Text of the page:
Signatures of life in Venus’ atmosphere?

Earlier this year, a research team has found evidence of a special chemical compound in Venus’ atmosphere that, as far as we know, is a product only of biological processes. Feeling the excitement yet?

The compound is called phosphine and, on Earth, this gas is produced only by specific species of anaerobic bacteria – such as some of your gut flora. By the way, this gas is actually toxic to life, and even for those bacteria, phosphine is a waste product.

However, this doesn’t automatically mean that Venus has life. We just don’t know yet of a natural way to produce this compound outside of life. And, apparently, Saturn also bears some tiny amount of phosphine.

Meanwhile, one more recent article, published in the pre-print server arXiv, contests the finding of phosphine on Venus. Researchers re-examined the data from ALMA Radio Telescope and found no statistically significant amount of phosphine. 

Or…, we are just looking at byproducts of microbes from Earth that we sent there during the Magellan and other missions. 

Martian asteroid ALH84001

A cautionary tale…

Back in the 90s, the ALH84001 meteorite, retrieved from Antarctica, caused a stir as it appeared to show evidence of microbial life ultimately coming from Mars.

Fast-forward over a decade, and researchers were able to replicate the worm-like growths inorganically in the lab. Thus is our cautionary tale about extraterrestrial life: If it looks like a duck, sounds like a duck, and moves like a duck, well it still isn’t necessarily a duck.

It could be a very sophisticated and realistic animatronic.

The “WOW!” signal

This infamous radio signal was only detected once and is no clear match to anything natural we were aware of at this time.

The signal was received by the “Big Ear” radio telescope and noticed by Jerry Ehman who worked for SETI (the “Search for ExtraTerrestrial Intelligence”) at the time as a junior researcher. The radio waves picked up by Big Ear are transcribed using numbers and then letters to imply intensity; the signal was transcribed as “6EQUJ5,” where, for example, “E” would be the equivalent of a “14” in intensity or 8 levels of intensity higher than the “6” that immediately precedes it. Thus, the Wow string does not imply a message!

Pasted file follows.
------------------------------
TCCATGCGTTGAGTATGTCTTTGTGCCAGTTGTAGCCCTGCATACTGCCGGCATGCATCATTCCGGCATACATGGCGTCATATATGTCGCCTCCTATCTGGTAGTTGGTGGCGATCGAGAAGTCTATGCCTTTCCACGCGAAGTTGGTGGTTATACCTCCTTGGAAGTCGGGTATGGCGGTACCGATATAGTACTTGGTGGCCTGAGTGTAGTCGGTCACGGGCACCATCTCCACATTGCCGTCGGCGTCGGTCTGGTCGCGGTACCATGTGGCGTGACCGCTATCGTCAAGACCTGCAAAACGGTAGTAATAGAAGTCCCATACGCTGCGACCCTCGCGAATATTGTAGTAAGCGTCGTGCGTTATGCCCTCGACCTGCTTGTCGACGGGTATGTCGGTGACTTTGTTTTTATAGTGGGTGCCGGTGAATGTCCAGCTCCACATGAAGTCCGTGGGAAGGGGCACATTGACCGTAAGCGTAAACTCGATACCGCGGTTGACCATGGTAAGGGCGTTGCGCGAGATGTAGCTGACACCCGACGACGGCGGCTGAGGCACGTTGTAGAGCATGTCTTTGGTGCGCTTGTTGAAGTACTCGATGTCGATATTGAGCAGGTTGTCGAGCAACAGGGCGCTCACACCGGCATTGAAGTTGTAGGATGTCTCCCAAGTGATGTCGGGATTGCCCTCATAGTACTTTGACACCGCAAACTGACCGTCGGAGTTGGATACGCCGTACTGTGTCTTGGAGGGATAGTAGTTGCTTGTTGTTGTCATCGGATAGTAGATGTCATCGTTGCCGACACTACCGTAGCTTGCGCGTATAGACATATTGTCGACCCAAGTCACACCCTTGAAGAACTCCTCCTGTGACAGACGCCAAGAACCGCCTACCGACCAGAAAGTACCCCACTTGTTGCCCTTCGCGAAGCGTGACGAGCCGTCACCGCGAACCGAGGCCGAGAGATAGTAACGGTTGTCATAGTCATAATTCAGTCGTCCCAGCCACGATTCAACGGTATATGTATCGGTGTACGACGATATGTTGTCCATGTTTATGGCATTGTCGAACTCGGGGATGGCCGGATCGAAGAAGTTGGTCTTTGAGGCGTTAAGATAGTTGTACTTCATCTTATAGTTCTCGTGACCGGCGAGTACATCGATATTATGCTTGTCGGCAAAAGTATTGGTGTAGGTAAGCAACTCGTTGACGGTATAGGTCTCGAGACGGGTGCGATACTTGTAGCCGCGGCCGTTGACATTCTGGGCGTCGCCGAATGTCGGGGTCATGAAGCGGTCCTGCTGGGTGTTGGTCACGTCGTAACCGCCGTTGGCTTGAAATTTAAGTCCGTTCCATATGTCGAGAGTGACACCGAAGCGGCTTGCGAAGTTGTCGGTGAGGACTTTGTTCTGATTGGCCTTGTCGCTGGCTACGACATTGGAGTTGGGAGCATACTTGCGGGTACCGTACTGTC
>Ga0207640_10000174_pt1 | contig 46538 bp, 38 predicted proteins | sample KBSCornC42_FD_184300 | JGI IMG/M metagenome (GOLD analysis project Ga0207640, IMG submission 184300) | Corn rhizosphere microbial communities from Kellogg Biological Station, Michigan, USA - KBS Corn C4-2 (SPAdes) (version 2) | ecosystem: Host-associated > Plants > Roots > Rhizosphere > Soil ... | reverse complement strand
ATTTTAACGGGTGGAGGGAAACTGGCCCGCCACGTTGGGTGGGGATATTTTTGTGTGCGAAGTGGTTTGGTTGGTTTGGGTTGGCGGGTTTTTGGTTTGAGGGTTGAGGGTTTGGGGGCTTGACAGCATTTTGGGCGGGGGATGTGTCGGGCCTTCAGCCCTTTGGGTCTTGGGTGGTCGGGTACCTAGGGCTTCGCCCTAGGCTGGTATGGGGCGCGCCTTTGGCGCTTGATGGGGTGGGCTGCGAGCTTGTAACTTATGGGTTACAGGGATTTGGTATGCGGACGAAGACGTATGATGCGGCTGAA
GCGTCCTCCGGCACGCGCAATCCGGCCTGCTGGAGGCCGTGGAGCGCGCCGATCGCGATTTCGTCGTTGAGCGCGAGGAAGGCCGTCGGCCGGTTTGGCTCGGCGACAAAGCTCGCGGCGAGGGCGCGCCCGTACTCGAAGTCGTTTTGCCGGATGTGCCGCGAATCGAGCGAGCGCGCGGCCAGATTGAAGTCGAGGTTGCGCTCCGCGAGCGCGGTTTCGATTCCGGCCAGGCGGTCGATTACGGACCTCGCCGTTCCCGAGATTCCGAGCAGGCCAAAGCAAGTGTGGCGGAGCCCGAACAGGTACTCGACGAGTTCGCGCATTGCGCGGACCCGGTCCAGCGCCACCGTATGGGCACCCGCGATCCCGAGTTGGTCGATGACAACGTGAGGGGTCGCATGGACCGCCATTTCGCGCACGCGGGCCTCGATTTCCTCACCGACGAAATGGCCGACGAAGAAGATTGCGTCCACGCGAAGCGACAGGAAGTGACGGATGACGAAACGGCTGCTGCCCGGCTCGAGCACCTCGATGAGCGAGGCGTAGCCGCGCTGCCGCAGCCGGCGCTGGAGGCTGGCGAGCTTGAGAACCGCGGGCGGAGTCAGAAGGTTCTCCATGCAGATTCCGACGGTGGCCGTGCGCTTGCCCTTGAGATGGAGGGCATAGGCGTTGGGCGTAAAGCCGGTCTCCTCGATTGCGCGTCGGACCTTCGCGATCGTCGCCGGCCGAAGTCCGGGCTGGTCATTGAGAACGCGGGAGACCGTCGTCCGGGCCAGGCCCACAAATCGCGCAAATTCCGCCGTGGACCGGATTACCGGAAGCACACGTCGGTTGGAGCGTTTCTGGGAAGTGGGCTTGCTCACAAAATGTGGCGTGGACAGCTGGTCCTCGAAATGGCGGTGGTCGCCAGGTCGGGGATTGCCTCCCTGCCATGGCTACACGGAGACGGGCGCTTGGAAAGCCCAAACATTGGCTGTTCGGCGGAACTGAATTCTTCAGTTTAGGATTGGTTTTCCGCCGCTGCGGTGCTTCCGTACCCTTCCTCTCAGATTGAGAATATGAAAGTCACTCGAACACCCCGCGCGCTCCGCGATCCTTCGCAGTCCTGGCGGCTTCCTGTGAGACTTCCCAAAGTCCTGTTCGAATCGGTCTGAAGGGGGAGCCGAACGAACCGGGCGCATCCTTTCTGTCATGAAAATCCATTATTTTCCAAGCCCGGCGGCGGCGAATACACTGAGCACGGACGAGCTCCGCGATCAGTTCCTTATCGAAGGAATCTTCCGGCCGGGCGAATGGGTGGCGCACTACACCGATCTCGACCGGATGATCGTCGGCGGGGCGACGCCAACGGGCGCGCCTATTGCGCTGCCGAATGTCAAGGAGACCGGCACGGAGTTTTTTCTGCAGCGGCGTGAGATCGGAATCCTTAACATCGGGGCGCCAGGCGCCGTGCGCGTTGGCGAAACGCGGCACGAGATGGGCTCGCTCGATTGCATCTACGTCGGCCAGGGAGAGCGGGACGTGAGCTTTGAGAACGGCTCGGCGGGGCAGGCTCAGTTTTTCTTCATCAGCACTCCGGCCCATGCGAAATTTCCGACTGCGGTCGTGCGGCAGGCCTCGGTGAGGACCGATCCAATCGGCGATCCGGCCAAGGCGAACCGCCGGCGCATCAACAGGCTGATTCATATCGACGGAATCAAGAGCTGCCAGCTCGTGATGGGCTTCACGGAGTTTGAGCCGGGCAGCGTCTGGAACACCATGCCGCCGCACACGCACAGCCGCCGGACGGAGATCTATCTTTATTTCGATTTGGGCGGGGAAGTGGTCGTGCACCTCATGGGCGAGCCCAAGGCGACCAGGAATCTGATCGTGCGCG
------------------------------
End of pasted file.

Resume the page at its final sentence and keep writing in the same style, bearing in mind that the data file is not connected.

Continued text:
The Big Ear picked the string up in a non-descript little area within Sagittarius, and that, combined with the sheer uniqueness of it, means we still don’t have a non-life alternate explanation for it yet. Or, maybe it was a brief blip from ET after all.

The curious case of Tabby’s Star

Among other achievements and findings by the Kepler Space Telescope is the odd variations in star brightness observed with Tabby’s Star, a white star located in Cygnus around 1,400 light-years from Earth.

As with the Wow signal, this one is just as difficult to explain satisfactorily. One hypothesis was that up to 22% of irregular dips in brightness are the result of an uneven gas or dust cloud around the star. Another was that the star suffers from variations in how easily the photons it produces can leave its surface. Yet other hypotheses include a cluster of masses such as from a broken planet, a swarm of highly-elliptical comets, and even a Dyson sphere-in-the-making.

Further data analyses from 2017 suggest we’re likely looking at something to do with dust, but even so, nothing conclusive has been reached to date.

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Graduated in 2018 with an MSc in Earth and Space Science from Western University in London, Ontario, Canada; I've since been working as a contract field geologist in Northwestern Ontario, namely mapping and prospecting, and been a contributor to United Academics for the better part of a decade thus far. My scientific interests primarily involve the Earth, including geology, outer space, and archaeology/paleontology, and I enjoy writing on any cool and interesting topics I find within such disciplines!


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